Still, his damage has been done. Thankfully, the plant is okay, even if it looks a little nekkid. There's no harm done to the peppers, and the leaves should grow back. Tonight, I need to spray both the peppers and the tomatoes with Bt, an organic, good-bug friendly product that will kill the hornworms, but not destroy the plant, the good bugs, or the soil. I've been trying to do this for the past 3 nights, but rain has altered that course of action.
The jalapeno peppers have finally started setting fruit. Now we can start planning some serious Mexican cooking!! I'm thinking these would taste great as a topper on some nachos or on some homemade enchiladas. They'd even be great in some salsa or pico de gallo. This plant was just a wee seedling when I got it at the plant swap in early April. Now look at it. It's producing some great looking peppers!!
The two Sugar Baby watermelons we planted have started taking over the universe! Seriously, the vines have almost reached to the other end of the raised bed and that thing is 10' (that FEET) long!
Nestled amongst the twining vines going all over the yard, I found these three little babies.
In addition to these three babies, there's another one just down the vine from these. On the other side of the bed, there's at least one other baby and perhaps two. The first watermelon is still growing nice and fat and sweet. It's turned a very dark green, almost black. We're waiting for all the signs to show it's ready for harvest: a nice yellow spot on its underbelly and dry tendrils near the top of its stem. Maybe it'll ripen in time for 4th of July!
Also discovered in the garden this week:
Blooms on the pole beans. We should start harvesting in the coming weeks! I'm ready for some tasty green beans!
Another yellow squash. This guy got blown up into the bed with the strong winds the other night. He's resting peacefully near the edge of the bed and will be harvested today.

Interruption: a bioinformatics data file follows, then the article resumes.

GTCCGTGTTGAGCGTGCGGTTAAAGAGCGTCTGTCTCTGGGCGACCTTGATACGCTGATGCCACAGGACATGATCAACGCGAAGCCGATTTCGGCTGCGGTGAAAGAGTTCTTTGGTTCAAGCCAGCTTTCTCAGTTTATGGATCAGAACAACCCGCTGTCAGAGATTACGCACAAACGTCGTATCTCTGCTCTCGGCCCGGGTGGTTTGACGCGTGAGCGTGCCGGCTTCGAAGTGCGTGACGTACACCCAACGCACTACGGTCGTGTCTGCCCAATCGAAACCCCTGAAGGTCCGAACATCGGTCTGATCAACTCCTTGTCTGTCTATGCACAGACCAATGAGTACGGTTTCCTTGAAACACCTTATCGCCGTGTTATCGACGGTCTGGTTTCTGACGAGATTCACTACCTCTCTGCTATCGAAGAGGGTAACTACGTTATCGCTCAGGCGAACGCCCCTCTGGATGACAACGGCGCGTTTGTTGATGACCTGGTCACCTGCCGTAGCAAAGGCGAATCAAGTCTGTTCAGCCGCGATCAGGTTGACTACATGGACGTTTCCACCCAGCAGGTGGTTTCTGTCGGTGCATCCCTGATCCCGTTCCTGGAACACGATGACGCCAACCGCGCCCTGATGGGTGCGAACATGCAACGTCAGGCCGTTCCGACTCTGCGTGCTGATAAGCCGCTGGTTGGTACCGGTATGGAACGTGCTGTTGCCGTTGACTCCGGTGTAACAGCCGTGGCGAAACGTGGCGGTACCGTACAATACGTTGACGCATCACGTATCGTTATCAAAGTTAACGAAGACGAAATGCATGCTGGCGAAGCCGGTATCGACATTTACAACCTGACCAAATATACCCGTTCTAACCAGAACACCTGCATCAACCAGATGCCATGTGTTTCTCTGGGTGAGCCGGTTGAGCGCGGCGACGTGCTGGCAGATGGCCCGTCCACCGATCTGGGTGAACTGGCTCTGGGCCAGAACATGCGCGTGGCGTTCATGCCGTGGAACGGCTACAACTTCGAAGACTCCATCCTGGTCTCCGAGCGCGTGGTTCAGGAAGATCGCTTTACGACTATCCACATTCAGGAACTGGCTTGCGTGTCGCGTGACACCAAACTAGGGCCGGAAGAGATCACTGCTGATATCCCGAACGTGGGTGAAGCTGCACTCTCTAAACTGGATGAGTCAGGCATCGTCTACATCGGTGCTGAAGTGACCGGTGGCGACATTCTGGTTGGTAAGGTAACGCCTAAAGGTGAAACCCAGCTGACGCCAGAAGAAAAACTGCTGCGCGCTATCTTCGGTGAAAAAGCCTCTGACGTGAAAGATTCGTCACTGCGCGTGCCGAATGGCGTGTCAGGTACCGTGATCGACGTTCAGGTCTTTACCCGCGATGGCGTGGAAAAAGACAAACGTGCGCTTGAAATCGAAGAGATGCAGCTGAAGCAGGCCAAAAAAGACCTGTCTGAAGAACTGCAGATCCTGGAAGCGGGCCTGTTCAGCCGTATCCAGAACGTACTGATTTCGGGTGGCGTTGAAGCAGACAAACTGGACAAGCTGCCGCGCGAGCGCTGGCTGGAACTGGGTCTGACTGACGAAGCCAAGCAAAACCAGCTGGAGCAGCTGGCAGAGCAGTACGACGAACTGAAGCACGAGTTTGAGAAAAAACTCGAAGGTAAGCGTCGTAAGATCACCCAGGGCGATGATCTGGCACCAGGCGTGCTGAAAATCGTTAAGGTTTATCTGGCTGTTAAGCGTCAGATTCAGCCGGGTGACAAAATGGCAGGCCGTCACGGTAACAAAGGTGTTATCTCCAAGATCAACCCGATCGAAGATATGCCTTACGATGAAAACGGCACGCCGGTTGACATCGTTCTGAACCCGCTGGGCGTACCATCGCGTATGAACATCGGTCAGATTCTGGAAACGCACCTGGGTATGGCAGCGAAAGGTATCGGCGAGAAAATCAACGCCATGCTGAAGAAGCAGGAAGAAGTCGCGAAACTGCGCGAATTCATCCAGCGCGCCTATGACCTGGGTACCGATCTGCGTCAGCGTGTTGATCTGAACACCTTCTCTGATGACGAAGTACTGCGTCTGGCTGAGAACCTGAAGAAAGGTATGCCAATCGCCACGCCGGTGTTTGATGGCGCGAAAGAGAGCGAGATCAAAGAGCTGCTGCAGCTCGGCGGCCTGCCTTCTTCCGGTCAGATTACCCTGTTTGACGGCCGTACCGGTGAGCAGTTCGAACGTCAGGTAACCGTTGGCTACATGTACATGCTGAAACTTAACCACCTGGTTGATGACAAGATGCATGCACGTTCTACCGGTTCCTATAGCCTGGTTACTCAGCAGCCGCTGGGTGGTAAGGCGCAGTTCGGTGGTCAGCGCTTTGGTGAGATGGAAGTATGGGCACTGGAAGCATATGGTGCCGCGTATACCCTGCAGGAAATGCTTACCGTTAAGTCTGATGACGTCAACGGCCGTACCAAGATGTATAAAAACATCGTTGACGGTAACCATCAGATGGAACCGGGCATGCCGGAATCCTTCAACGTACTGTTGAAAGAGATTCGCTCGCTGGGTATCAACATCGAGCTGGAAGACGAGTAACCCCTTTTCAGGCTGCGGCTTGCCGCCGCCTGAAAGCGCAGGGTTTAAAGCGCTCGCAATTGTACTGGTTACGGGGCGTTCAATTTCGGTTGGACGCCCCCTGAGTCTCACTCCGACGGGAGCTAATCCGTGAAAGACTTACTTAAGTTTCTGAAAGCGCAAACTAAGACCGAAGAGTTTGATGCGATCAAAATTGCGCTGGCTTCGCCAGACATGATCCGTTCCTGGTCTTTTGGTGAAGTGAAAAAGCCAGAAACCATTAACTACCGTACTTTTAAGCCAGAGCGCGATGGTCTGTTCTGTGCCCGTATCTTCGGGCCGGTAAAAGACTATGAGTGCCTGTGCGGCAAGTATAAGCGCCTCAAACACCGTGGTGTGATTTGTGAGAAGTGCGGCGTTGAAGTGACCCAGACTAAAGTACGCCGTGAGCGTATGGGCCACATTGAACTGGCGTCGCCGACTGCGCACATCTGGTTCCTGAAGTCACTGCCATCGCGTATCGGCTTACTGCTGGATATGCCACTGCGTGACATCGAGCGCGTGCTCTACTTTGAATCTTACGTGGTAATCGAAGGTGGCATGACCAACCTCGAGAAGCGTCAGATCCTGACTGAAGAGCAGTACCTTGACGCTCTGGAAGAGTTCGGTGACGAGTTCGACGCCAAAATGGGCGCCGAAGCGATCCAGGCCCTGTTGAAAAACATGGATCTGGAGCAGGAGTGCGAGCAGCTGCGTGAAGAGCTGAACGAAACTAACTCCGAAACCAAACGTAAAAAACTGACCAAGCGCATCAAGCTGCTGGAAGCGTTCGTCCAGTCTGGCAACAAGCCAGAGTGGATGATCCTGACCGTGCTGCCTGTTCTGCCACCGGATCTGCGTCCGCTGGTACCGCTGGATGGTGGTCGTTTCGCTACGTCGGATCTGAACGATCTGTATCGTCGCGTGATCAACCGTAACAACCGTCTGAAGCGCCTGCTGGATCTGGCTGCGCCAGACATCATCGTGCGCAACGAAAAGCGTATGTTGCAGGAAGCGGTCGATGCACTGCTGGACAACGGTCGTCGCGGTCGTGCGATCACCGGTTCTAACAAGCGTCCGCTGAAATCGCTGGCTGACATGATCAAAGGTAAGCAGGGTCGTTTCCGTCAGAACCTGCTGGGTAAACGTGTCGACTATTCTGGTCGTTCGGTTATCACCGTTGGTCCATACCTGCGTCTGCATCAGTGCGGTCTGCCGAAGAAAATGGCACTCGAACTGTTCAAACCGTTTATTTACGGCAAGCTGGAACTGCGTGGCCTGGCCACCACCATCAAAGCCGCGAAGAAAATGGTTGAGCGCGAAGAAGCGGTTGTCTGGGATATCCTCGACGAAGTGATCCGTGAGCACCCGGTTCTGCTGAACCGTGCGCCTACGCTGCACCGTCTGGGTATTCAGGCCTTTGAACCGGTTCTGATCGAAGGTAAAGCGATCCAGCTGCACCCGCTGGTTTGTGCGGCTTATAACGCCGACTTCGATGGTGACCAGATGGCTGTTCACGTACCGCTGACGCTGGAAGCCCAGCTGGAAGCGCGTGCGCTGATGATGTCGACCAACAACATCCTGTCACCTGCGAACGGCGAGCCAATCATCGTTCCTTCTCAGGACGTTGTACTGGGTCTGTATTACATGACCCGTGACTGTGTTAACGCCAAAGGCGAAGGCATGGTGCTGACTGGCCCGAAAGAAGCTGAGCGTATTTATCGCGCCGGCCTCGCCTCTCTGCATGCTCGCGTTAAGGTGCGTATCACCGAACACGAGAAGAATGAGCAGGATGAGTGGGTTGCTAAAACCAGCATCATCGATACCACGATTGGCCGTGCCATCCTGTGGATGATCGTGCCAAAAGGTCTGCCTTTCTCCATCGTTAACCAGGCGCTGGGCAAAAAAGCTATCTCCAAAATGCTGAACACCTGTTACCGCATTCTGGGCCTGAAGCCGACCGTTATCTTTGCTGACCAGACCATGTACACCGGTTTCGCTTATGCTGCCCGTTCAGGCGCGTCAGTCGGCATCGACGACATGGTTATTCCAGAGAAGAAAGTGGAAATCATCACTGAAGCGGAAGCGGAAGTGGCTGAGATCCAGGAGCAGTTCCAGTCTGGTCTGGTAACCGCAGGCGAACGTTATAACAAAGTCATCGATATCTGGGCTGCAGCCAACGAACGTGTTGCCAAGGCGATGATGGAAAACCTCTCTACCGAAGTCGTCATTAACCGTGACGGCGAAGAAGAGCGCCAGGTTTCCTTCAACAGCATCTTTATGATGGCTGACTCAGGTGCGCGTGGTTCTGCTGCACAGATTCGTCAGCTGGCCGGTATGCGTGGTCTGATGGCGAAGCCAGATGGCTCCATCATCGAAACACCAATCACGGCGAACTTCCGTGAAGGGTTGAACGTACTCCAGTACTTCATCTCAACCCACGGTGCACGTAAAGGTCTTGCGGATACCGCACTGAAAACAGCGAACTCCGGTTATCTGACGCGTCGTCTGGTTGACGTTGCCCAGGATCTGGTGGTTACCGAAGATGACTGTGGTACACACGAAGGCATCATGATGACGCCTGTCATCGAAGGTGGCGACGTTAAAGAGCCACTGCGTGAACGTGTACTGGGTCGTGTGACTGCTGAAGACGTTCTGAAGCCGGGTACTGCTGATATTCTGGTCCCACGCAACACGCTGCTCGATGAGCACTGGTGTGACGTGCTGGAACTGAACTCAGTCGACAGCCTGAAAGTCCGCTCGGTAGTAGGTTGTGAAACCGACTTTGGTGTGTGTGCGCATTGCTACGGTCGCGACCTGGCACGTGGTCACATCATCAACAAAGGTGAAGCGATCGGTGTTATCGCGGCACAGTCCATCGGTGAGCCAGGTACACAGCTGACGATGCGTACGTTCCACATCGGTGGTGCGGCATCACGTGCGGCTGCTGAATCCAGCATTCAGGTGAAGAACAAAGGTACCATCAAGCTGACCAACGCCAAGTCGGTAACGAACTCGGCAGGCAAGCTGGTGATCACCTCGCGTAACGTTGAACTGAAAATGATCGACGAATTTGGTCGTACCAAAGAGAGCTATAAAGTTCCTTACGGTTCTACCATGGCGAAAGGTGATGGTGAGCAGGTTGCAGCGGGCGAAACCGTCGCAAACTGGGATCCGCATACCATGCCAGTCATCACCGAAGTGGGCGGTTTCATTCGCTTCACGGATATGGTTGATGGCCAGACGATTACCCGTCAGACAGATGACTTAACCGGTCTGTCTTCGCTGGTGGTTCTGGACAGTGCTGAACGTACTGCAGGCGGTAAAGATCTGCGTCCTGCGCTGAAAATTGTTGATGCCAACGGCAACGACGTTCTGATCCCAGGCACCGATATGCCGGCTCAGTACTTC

Our first burpless cuke. He's been growing steadily for the past couple of days. Not sure when he'll be ready to consume, so I need to do some research on that.
The flower beds didn't suffer the same damage as the vegetable beds, thank goodness! They actually have flourished under the bits of rain and cloud cover we've been having. The natives and the adapted plants are thriving in the hot temps we've had this past week.
My daylily 'Capernaum Cocktail' opened for the first time yesterday. Ain't she a beaut? Just a gorgeous color in the garden.
The Blanket Flower (gaillardia aristata) seeds I winter sowed are getting ready to bloom. I love these flowers and think every garden should have some!
My sole surviving Lemon Mint (aka horsemint or Monarda) has started blooming this week. I have a feeling this is going to be an invasive plant, but I love it anyway and will tolerate it spreading. Here, it's hiding behind the blue salvia and in front of the pink hummingbird sage. It's a very dainty flower head.
I know there are all kinds of colors of Monardas, but I'm a purist and love the original, old-fashioned variety.
I leave you with a pic of the girls watching me work out in the front yard and waiting for me to come back inside to feed them. It's all about the food with these two precious girls. The cat from outer space is my precious Callie and the other one not paying any attention to the camera is Hannah. Actually, I think she was paying attention to a bird in the yard, daydreaming of stalking him and pouncing on him for a delicious little treat.